This is all a little abstract. To put it in more concrete terms, here’s how some popular coffee additives affect fat burning (ketosis, glucose, insulin) or autophagy. 

  • Coffee with heavy cream: An ounce of cream has almost a gram each of carbohydrate (lactose) and protein. Some cream in your coffee won’t affect your fat burning very much, but it probably will inhibit some autophagy.
  • Coffee with butter, MCT oil, or coconut oil: Pure fat has little to no effect on insulin, blood glucose, or any of the other measurements that indicate a “broken fast.” It also shouldn’t affect autophagy. However, fatty coffees can pack several hundred calories, so it’s hard to call that “fasting.”
  • Coffee with almond milk or other nut milks: As long as you’re avoiding the sweetened versions, or the ones that come fortified with extra protein, and you’re not adding a half cup at a time, a little nut milk won’t make a big difference. There is very little of anything in most nut milks.
  • Coffee with stevia or monk fruit: When eaten with food, stevia seems to lower glucose and insulin levels.3 Monk fruit extract has a similar effect.4 I’m not worried about these zero-calorie sweeteners breaking a fast.
  • Coffee with other artificial sweeteners: There’s no good evidence they’ll impair the metabolic response to fasting, but there are other effects you should want to avoid.
  • Coffee with collagen: As much as I love (and sell) collagen, it is pure protein, and protein tends to activate mTOR and inhibit autophagy. This means that collagen in your coffee during a fast is probably fine for fat burning (and may suppress appetite, helping you fast for longer) but will reduce the benefits of autophagy.
  • Coffee with cinnamon: Cinnamon is fine. It tends to reduce insulin resistance, especially the kind you get after a bad night’s sleep.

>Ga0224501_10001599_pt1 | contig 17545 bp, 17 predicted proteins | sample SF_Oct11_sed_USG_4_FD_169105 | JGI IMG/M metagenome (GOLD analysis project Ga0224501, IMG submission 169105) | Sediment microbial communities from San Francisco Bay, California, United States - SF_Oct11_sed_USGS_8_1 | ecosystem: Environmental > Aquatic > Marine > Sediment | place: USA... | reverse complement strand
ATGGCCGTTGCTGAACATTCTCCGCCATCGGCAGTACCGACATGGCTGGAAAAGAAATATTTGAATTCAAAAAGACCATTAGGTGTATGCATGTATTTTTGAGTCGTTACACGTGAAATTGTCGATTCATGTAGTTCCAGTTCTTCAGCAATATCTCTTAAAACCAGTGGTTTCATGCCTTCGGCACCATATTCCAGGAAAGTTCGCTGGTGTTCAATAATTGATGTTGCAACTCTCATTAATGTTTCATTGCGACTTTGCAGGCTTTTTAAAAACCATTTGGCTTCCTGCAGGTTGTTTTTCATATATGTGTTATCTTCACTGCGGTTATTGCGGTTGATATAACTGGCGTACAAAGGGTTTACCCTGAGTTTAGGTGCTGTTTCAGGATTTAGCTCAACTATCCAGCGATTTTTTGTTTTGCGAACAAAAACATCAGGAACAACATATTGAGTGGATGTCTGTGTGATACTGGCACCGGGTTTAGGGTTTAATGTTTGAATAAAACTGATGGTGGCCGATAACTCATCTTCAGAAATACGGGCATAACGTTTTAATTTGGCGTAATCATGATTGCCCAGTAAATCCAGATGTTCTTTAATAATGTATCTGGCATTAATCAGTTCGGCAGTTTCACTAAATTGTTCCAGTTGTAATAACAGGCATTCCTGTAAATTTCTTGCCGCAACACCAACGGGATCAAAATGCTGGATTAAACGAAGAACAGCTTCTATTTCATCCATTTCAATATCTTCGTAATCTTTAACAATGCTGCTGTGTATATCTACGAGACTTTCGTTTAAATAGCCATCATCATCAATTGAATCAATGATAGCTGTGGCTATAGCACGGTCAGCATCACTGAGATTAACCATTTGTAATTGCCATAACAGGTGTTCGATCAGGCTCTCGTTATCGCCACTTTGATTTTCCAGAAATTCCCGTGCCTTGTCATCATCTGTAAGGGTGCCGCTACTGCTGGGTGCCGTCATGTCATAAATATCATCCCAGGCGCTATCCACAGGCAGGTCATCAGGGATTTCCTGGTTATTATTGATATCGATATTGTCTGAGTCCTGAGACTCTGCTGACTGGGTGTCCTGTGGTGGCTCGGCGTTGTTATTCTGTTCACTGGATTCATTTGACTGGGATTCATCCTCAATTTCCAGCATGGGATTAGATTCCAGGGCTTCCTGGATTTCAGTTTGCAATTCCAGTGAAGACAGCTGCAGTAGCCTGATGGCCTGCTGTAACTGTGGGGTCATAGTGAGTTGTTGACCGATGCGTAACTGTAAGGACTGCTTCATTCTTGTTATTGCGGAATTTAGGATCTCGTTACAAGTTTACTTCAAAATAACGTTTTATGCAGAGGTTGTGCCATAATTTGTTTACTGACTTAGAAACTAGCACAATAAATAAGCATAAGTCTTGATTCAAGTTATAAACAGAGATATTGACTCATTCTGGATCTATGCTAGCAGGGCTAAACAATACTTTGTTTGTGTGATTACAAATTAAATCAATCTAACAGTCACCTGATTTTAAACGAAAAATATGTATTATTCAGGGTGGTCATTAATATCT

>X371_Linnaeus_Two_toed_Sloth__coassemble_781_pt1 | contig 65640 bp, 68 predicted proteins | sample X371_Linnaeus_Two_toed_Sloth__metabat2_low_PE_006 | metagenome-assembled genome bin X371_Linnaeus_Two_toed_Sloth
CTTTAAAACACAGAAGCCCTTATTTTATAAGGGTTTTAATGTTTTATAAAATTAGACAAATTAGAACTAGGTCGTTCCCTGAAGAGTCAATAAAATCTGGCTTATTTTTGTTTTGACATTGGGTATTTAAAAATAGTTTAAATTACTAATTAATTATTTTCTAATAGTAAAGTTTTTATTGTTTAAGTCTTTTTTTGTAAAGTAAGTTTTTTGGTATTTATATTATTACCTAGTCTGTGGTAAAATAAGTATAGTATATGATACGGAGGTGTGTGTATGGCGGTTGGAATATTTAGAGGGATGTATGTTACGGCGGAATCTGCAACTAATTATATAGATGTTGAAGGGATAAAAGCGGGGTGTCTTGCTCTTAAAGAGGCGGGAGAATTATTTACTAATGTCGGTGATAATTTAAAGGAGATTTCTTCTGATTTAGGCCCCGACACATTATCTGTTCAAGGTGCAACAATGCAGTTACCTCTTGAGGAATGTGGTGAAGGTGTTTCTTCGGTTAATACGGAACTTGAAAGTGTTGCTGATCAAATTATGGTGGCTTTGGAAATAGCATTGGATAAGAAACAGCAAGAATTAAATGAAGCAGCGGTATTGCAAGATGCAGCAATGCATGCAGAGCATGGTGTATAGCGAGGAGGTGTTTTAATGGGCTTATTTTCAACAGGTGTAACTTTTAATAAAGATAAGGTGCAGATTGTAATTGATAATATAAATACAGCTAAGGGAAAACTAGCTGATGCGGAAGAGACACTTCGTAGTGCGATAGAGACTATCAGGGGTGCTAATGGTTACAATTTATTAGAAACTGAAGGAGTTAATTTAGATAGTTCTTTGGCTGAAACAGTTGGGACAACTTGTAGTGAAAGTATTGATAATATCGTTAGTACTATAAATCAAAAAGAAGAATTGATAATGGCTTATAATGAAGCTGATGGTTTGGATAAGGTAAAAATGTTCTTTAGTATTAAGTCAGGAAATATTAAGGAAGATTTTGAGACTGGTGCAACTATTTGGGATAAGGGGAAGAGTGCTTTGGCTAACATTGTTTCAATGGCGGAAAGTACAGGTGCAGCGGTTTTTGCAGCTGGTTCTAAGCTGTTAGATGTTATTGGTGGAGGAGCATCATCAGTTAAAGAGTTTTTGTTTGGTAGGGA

•  Coffee with cocoa powder: Cocoa powder is okay, but watch the amount. It’s a “whole legume” powder, so it has carbs, protein, and fat. Anything more than a teaspoon will overdo it.

Actually, Coffee Can Enhance the Benefits of Fasting

Rather than worrying about whether coffee breaks a fast, we should really be asking whether coffee helps a fast. Signs point to yes: 

  • A recent study found that taking caffeine acutely upregulates ketosis in humans.5
  • Acutely, coffee reduces insulin sensitivity and glucose tolerance (so don’t eat pastries with your coffee).6 But over the long term, it improves insulin sensitivity and glucose tolerance. Many studies find that the more coffee you drink, the lower your risk of type 2 diabetes.7
  • At least in mice, both caffeinated and decaffeinated coffee induce autophagy in the liver, muscle tissue, and heart.8

How to Order Coffee At a Coffee Shop While Fasting

Order black coffee: Drip, pour-overs, espressos, Americanos. That’s the most surefire way to maintain the fast.

Add the cream yourself: That way you can add just a splash. I opt for heavy cream.

Avoid nut milks and oat milk. Coffee places often use sweetened nut milks, and they use entirely too much of it. An almond milk latte will have around 8 ounces of almond milk, more than you want if you’re fasting (even if it’s unsweetened). A cup of oat milk contains around 16 grams of carbs, so it’s a definite no-go. 

That’s about it for coffee and fasting. If you have more questions about what does or does not break a fast, chances are I covered them in my Definitive Guide to What Breaks a Fast or the Supplement Edition. If you have any further questions, don’t hesitate to ask down below. I’ll get to as many as I can in a future post.

Thanks for reading, take care, and enjoy your coffee!

About the Author

Mark Sisson is the founder of Mark’s Daily Apple, godfather to the Primal food and lifestyle movement, and the New York Times bestselling author of The Keto Reset Diet. His latest book is Keto for Life, where he discusses how he combines the keto diet with a Primal lifestyle for optimal health and longevity. Mark is the author of numerous other books as well, including The Primal Blueprint, which was credited with turbocharging the growth of the primal/paleo movement back in 2009. After spending three decades researching and educating folks on why food is the key component to achieving and maintaining optimal wellness, Mark launched Primal Kitchen, a real-food company that creates Primal/paleo, keto, and Whole30-friendly kitchen staples.